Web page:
Japan's best English language blogs of 2010
While estimates suggest
that more blogs are written in Japanese than any other language (despite English speakers outnumbering Japanese five to one worldwide) expats in Japan who write in English provide a very different perspective on the country.
From tales of salarymen to the life of foreign hostesses, here are Japan's 10 best English-language blogs of 2010.
1. Green-Eyed Geisha
Why we like it: Written by a 20-something professional woman working for a Japanese company, provides details of the hurdles she faces in daily life.
Humorous, engaging and insightful, her writing is akin to storytelling. She tends to publish a couple of diamonds a month rather than blog daily.
Sample entry: “Bitch, please”
“She clucked her tongue and snarled 'jama da yo' to me, which basically means 'you're in the way' and not something you say to people in the street. Without missing a beat, I immediately shot back 'omae ga jama da yo... you're the one in the f***ing way' -- I think it could be a sign that you've really made it in Japan when you can verbally assault passersby in Japanese at the drop of a hat."
Find it: http://greeneyedgeisha.blogspot.com/
2. Lost in Translation
Why we like it: After being fascinated by the movie Lost in Translation, Vivian Morelli fell in love with Asia through the eyes of the amazing Sofia Coppola and decided to write about her daily experiences in Japan.
The blog provides wonderful pictures and cultural tidbits of Japan. It's full of interesting entries ranging from fashion, music, food and popular culture.
Sample entry: “Hello, December”
“December and the holidays in Japan DO NOT feel like Christmas at all, no matter how many tacky Christmas decorations I see and Christmas songs I hear everywhere I go. Sorry Japan, but you just cannot do Christmas...”
3. The Salaryman The Yakuza The Host Boy
Why we like it: A must-see blog for Asian (especially Japanese) guys who dream of dating European women. Here is a blog run by a Western woman who likes "fit Asian men."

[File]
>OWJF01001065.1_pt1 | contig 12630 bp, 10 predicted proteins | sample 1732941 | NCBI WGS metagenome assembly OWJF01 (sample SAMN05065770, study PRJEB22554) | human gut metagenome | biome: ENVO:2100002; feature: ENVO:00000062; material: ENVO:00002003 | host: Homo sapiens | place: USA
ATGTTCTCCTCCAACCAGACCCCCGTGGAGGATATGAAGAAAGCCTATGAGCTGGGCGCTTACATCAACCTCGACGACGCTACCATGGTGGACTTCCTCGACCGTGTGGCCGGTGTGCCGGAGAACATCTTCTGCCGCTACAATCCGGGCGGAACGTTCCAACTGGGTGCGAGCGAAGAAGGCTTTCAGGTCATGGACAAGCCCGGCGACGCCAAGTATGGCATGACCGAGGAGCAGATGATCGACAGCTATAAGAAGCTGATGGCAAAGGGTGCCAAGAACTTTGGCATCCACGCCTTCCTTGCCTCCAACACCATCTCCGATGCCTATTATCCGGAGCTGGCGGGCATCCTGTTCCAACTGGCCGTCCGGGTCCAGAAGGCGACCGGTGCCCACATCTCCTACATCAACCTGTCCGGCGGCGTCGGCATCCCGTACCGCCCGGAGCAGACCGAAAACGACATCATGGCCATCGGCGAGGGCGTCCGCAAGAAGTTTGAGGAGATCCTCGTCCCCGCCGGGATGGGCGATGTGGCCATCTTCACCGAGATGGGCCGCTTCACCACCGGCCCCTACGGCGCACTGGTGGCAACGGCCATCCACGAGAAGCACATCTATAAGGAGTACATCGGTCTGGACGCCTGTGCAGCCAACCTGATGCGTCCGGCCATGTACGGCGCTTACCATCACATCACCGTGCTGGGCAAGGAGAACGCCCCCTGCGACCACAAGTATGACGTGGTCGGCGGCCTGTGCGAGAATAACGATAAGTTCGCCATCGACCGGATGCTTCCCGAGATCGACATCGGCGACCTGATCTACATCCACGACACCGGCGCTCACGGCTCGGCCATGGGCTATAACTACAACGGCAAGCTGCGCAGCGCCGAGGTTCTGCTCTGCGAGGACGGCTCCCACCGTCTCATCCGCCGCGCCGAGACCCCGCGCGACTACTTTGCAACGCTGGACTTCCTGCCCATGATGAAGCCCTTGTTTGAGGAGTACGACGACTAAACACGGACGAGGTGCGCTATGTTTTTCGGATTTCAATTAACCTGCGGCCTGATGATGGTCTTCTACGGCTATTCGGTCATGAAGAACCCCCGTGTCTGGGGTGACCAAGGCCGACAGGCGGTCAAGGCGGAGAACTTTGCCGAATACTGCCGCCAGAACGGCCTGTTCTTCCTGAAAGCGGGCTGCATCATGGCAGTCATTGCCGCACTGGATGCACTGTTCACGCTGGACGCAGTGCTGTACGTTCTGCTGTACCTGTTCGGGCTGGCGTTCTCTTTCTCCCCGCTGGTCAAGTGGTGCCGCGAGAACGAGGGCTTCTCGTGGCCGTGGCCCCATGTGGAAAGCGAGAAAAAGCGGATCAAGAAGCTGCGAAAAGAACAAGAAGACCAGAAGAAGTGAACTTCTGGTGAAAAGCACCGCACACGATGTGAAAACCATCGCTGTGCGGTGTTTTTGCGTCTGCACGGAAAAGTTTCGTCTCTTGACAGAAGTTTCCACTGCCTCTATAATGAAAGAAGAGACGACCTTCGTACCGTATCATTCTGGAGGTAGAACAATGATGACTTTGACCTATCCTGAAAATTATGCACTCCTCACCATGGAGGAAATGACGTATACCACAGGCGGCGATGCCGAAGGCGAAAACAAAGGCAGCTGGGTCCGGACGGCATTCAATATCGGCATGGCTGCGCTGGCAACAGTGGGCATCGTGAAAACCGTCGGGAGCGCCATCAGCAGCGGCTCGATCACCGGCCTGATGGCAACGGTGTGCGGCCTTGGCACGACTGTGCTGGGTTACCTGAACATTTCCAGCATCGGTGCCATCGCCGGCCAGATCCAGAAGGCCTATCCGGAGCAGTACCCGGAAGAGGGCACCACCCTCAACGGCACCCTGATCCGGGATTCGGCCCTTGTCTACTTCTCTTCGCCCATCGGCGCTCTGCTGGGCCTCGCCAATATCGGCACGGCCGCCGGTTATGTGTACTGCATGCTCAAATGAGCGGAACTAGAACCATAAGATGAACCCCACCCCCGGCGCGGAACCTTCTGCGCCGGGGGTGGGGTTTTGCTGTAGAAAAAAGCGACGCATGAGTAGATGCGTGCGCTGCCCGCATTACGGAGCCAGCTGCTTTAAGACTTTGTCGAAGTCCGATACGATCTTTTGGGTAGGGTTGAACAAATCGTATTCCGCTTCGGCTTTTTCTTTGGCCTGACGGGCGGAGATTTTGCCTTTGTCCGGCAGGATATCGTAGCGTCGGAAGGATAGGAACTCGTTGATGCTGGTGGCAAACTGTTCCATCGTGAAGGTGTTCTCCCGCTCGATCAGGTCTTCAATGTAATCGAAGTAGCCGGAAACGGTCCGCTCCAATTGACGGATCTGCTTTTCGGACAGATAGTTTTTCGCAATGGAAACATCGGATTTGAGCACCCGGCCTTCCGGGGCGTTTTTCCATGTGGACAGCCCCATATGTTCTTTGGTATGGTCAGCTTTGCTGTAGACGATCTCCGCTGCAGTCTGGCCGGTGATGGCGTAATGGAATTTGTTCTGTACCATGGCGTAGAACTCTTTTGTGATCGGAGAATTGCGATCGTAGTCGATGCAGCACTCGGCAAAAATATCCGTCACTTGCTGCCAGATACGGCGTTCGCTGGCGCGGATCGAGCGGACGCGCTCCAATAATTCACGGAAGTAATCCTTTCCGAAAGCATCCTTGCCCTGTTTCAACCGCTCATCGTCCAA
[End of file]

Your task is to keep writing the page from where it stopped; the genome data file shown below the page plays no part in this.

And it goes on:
She writes about her love life, including juicy descriptions of her sex life with Japanese boyfriends ... and as she puts it, "the weird and obscure."
Sample entry: “Sorry”
“We had sex last weekend. At first I said it was too soon, trying to explain why but he didn’t fully understand me. He just said 'Okay' and parted my legs ...”
Find it: http://shibuya-nights.tumblr.com
4. Tokyo Moe
Why we like it: The writer, a foreign man living in Nakano and married to a Japanese husband, talks about male fashion, male vanity, crime, male romance as created by women manga artists and pop culture.
His posts are flamboyant and colorful, so curious ladies and camp gentlemen, after you’ve visited the blog, ask yourselves -- do you still find the Japanese boys’ coiffures yucky?
Sample entry: “Sexy bike fashion in Shinjuku”
“I love this sexy bike fashion. He captures many of the trends: tights under shorts, bright colors, 80s shoes, stripes & patterns mixed together, and people-powered transit. I love Tokyo!”
Find it: http://jaredinnakano.wordpress.com/
5. The adventures of a Foreign Salaryman in Tokyo
Why we like it: This one is run by a 30-something foreign guy who calls himself “a foreign salaryman.”
Working at a consultant company in Tokyo, he writes "wonderous tales of my adventures in work and general life in Tokyo," but sometimes dishes on his private life, too.
He recently complained about how aimlessly he shook a controller up and down when he played Nintendo Wii with his kids, only to end up severely exhausted.
Sample entry: Honor the company!
“...as the foreign operation was quickly completely integrated into the Japanese company, there were three things most difficult to adjust to:
1. Work not starting from 09:00AM but from 08:50AM (unsure as of the reasons for this)
2. Required morning greeting where all in the department huddle around, say 'good morning' in a loud voice together before going back to doing nothing
3. The company anthem and the way that it's sung when opening bigger meetings"
6. Japan Subculture Research Center